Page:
Day 10: THE OLD CANADA ROAD
Today, was supposed to be the full day at Acadia National Park. The problem was that we had to execute plan B given the government shutdown of all National Parks. So that meant that today would become a very long driving day. And thus, we had to get up (albeit reluctantly) to our 5:30am alarm.
It took some time for us to get ready since we had checked in fairly late to the Holiday Inn last night, and we stayed up fairly late given the evening was the only time we had available to check out the main happening part of Portland, ME at both Commercial St and an adjacent street just one block over as well as having the obligatory Maine Lobster dinner.
During our packing and preparations for the day, we got to see the sunrise from our 7th floor suite, which was quite a treat. We saw the sky go from a bold orange to the bright glow of the rising sun.
Since breakfast wasn’t included at this Holiday Inn, we were able to leave Portland at 7:55am. We immediately went onto the I-295 and then drove onto the turnpike I-95 (they charged $1 toll this time) before heading north on the Hwy 104 (though we could’ve and should’ve gone north on the Hwy 201).
It kind of slowed us down due to the plethora of towns and traffic lights as well as road construction going on, but we eventually merged into the Hwy 201 at this town called Skowhegan where Julie picked up a bagel breakfast to go from Tim Horton’s at 9:30am.
The long drive continued as we were going into what appeared to be a long stretch of forest with lots of Autumn foliage colors as well as many ponds and lakes flanking both sides of the road. We could totally see why moose would love this place, and why we had to be very cautious of any moose crossings because moose could certainly disable the rental car if we happened to run into one.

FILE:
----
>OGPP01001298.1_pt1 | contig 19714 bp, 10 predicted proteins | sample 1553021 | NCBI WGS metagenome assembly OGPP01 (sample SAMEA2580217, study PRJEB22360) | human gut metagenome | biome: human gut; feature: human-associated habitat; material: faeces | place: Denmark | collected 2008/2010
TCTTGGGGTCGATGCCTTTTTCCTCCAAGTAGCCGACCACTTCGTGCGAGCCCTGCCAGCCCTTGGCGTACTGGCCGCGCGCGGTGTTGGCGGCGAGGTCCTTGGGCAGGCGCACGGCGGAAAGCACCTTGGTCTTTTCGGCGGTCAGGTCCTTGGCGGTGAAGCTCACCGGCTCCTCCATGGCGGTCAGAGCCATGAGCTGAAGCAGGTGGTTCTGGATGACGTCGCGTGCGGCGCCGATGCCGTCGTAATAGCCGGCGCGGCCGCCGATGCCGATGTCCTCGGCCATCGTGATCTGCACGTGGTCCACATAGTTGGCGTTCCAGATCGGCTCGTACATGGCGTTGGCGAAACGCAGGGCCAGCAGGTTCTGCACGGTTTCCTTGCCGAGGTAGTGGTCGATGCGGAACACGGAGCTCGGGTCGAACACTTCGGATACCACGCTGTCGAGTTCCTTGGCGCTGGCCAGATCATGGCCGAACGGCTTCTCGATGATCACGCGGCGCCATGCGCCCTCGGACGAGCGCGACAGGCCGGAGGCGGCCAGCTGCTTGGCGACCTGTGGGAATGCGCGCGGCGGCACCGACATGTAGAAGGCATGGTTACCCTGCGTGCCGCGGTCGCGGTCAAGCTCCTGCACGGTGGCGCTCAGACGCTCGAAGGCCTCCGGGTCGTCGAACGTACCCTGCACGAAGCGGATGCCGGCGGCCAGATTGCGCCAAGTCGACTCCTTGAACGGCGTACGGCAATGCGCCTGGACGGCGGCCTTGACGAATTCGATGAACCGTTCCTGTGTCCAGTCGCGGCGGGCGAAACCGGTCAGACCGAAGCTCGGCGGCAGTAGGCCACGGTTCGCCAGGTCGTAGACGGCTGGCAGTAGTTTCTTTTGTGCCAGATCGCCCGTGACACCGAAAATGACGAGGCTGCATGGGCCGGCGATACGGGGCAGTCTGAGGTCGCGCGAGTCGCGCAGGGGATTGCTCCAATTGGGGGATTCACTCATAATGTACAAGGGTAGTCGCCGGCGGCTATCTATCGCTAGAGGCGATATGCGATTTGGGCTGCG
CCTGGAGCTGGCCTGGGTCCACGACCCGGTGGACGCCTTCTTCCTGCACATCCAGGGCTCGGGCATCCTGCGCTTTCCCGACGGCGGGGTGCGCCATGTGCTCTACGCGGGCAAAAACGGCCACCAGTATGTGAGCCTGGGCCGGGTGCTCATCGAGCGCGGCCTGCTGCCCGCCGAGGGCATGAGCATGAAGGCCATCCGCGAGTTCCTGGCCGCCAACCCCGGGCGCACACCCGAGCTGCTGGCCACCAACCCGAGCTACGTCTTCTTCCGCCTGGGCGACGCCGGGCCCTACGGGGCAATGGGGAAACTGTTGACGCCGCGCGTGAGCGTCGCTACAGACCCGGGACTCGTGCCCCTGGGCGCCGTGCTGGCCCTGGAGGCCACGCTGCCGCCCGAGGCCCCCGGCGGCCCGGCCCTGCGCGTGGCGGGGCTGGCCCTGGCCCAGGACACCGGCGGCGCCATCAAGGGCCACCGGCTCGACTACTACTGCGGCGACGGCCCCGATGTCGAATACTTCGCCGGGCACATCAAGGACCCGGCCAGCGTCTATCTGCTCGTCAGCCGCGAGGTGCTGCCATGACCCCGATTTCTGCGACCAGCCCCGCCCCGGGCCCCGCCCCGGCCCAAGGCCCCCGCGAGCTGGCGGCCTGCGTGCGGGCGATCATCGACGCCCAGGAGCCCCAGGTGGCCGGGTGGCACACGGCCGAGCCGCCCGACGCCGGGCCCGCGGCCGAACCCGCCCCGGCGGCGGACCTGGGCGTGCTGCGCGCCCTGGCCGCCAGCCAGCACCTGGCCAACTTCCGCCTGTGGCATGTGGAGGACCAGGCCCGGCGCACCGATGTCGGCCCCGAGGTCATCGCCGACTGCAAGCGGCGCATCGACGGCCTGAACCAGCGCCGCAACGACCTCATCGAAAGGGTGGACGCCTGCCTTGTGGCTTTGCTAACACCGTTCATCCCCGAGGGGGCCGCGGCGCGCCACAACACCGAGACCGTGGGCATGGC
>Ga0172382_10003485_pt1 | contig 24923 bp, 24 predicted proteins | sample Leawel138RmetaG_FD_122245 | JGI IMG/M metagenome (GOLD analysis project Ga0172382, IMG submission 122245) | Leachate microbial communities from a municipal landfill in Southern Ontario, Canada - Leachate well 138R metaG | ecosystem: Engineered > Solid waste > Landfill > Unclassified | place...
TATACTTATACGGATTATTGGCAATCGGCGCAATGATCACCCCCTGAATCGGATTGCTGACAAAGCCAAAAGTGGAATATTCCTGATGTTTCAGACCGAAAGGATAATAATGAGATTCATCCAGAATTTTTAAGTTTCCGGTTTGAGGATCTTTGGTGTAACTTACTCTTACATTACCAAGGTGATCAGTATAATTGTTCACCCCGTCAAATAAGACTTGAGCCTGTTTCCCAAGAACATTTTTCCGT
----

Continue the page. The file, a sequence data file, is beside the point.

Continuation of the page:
It wasn’t until about 10:50am when we finally made it to the car park for Moxie Falls. The NEW book kind of threw me off because the directions had mistaken the Old Canada Highway for Lake Moxie Road. So on a fruitless 10-minute detour, I was busy trying to find a Moxie Falls sign right off Hwy 201. However, I eventually figured that that sign we were looking for should be off the Moxie Rd.
Anyways, after having been seated in the rental car for about 3 hours, we decided to carry Tahia in the carrier for this hike. There were already quite a few vehicles parked here, so it gave us the impression that this place was quite well-known and popular for a place that seemed to be quite out-of-the-way.
As we were getting ready for the hike, we were swarmed by gnat-like black flies. They didn’t seem like the biting kind, but they sure were annoying. Even Tahia noticed them and was instinctively swatting at them.
So with the precious cargo on the child carrier, we promptly went on the mostly descending trail that seemed to be quite wide for a trail as remote as this. And like the other hikes we had been on to this point, we were surrounded by gorgeous Autumn colors.